and then it began to rain.

and by rain, i mean our own private monsoon. bone-drenching sheets of water and howling winds. within minutes we were soaked and shivering. the dirt path, difficult coming up, had turned into a torrid stream of mud and wet rocks. light was fading fast. the bike became misery.

it’s times like this i am reminded that my husband is a truly amazing man. after nearly 4 hours on the bike, with more than two of those powering us up the mountain over punishing terrain, he then spent two more hours (in a freezing downpour, with the full weight of me on the back sliding into him) guiding us all the way back down without a word of complaint. his hands blistered, his fingers and shoulders seized up, his teeth chattered – and still he handled the bike like a pro.

about a quarter of the way back down, we got caught in some extended branches and the bike stalled. and wouldn’t start.

i was suddenly acutely aware that we were the last people on the mountain, soaked, cold, night falling… and a good 20 km from the park entrance. in an unmaintained park with genuine tigers and leopards. i began to think about the possibilities of hypothermia and wild animals and long hours of pushing a bike in the dark and rain. it was unsettling to say the least.

mercifully, after pushing it a bit further and another dozen kickstarts, the engine finally (praise the lord!) turned over. relief flooded through me and i instantly forgot about how cold and wet i was, how much my ass hurt from hours of dirt roads, how much my hands and shoulders ached from holding on to the back. i’ve never been so grateful for anything in my life. and when we finally made it to the front gate, i no longer cared that we’d spent almost 7 hours on our mission without even actually seeing the hill station. i just wanted to get home.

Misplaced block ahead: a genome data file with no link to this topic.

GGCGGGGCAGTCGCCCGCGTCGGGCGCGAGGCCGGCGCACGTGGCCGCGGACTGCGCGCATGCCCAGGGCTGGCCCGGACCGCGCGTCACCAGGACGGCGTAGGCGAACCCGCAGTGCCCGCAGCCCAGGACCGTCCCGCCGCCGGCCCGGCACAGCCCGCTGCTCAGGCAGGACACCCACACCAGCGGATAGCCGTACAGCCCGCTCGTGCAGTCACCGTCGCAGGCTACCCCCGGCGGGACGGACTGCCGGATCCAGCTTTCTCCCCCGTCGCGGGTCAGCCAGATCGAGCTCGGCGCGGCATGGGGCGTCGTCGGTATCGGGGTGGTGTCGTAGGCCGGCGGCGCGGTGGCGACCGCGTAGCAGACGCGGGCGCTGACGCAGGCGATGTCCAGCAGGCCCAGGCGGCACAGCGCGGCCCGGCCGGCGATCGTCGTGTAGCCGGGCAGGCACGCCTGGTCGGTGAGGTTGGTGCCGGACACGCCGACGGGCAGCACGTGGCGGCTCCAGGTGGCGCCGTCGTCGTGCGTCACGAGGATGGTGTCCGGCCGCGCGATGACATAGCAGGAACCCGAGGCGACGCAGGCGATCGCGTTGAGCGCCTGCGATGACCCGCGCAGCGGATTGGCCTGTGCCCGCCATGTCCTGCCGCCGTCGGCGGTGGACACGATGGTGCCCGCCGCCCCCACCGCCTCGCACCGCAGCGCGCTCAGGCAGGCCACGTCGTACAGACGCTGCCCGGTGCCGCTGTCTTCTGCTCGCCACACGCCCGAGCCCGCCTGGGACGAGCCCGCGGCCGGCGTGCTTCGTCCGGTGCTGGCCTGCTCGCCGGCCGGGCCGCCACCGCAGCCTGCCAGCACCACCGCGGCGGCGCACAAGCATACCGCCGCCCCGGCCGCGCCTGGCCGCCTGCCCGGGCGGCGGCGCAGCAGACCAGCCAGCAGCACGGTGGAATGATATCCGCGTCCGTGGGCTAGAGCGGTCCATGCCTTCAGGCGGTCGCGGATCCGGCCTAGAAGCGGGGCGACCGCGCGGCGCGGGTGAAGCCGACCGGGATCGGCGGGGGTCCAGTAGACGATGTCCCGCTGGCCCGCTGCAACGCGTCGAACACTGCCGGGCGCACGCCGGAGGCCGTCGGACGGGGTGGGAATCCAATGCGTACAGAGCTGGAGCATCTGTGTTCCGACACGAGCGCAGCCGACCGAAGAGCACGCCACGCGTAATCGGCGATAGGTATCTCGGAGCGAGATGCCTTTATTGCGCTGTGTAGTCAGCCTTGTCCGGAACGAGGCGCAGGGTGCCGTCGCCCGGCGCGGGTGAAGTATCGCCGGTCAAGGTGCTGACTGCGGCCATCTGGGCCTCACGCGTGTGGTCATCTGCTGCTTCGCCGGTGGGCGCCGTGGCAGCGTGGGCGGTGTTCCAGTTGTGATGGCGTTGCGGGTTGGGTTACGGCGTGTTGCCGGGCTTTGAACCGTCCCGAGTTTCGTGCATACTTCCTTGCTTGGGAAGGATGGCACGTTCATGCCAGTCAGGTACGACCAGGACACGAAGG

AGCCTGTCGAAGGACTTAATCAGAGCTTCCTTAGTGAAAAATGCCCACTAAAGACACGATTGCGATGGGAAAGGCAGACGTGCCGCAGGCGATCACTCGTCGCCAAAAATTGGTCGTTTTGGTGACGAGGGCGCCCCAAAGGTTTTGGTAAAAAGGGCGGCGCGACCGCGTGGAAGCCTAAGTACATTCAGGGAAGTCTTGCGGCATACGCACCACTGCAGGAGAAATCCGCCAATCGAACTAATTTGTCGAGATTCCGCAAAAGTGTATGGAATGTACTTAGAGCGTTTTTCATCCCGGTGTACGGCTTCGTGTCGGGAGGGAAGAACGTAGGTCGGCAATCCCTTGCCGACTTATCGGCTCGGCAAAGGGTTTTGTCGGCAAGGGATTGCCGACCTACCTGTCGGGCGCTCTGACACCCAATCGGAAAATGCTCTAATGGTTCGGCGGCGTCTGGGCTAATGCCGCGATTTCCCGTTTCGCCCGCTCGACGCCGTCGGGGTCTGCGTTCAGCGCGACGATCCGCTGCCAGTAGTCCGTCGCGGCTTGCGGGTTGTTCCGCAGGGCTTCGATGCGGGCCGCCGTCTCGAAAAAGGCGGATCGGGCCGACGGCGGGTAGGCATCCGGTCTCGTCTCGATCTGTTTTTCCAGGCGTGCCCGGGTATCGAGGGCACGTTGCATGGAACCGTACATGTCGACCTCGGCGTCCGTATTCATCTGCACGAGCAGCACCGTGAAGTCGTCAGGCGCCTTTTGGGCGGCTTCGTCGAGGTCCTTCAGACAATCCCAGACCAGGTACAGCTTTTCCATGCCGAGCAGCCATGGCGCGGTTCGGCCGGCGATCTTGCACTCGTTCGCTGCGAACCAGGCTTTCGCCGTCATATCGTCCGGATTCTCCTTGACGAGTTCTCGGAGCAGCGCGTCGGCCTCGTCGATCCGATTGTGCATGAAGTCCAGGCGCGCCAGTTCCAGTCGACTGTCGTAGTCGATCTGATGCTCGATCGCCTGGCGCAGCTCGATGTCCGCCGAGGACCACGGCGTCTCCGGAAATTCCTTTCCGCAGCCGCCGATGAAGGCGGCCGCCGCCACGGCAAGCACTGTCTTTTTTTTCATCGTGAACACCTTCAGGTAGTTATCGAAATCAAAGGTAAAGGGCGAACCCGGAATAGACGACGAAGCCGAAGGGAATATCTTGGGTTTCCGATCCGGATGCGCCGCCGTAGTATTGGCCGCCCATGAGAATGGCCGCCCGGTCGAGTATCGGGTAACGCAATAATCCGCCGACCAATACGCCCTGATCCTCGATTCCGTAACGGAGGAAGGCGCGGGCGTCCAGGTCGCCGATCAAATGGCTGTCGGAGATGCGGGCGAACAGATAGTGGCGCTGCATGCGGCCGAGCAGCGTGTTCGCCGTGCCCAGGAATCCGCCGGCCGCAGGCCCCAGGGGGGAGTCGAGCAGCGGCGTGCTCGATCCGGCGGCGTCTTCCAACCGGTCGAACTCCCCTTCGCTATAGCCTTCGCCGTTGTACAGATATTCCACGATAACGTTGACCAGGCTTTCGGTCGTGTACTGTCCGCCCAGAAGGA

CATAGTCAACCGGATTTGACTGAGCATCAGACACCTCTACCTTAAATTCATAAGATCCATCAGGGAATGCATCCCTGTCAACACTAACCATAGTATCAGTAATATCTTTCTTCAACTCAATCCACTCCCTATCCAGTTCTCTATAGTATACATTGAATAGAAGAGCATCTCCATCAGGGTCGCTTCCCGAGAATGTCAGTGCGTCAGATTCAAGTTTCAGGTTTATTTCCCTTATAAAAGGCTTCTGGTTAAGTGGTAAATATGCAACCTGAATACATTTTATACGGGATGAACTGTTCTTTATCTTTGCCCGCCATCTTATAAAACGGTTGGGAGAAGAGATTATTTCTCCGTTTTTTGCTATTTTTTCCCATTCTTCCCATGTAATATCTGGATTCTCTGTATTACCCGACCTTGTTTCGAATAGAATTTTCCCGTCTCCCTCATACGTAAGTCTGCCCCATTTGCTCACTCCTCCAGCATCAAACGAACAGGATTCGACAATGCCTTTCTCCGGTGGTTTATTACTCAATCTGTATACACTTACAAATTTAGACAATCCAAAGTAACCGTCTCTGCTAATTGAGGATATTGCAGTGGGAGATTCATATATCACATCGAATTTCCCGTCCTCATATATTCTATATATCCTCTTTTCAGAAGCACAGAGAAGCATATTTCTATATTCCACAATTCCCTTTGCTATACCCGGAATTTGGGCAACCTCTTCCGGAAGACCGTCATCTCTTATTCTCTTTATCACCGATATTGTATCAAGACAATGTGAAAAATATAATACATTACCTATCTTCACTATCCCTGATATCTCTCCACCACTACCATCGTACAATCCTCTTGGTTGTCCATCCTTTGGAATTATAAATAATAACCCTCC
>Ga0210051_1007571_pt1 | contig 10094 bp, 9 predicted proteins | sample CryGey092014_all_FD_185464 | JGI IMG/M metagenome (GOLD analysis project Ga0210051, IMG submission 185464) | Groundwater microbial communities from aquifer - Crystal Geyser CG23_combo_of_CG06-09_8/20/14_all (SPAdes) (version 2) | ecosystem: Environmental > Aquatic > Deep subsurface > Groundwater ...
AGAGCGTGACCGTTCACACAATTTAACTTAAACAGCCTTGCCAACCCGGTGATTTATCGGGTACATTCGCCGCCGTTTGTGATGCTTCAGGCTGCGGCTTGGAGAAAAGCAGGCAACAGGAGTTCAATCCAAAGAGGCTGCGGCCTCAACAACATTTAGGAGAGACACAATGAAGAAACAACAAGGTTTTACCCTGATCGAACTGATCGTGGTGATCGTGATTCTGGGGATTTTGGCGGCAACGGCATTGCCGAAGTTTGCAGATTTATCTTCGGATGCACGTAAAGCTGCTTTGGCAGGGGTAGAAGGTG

a shower and meal and beer have never been so good.

so, to recap the day:

hours spent trying to get to the abandoned bokor hill station: 9
kilometres off-road on dirtbike: 60
scary rides from hell: 2
thoughts of imminent peril: innumerable
prayers for safe deliverance: innumerable
praises for the world’s best husband: innumerable
mission: accomplished

oh yeah, baby. we’re hardcore now.

cambodia’s children

Saturday, July 1st, 2006

the streetchildren of cambodia will break your heart. a naked toddler plays with a dirty garbage bag in the middle of the street. children barely old enough to walk work the tourist spots for money with their plaintive “dollar?” and sad smiles. young girls who should be in school act as surrogate mothers for the littlest little ones, herding them out of traffic, taking charge where there is no one else to keep them safe.

tiny dirty faces, unclothed bodies, outstretched hands.

how can i say no? how can i not? my dollar does not have the power to make a measurable difference in their lives. and there are so many of them. so goddamn many. it hurts.

these are the children you see in the charity commercials. the ones with distended bellies and deadened eyes. the ones who will one day sell their souls and their bodies to sick opportunists. the ones who have no education, no food and no hope. these gorgeous little brown faces and brown eyes are the horrifying face of poverty.

they are cambodia’s future.


Friday, June 30th, 2006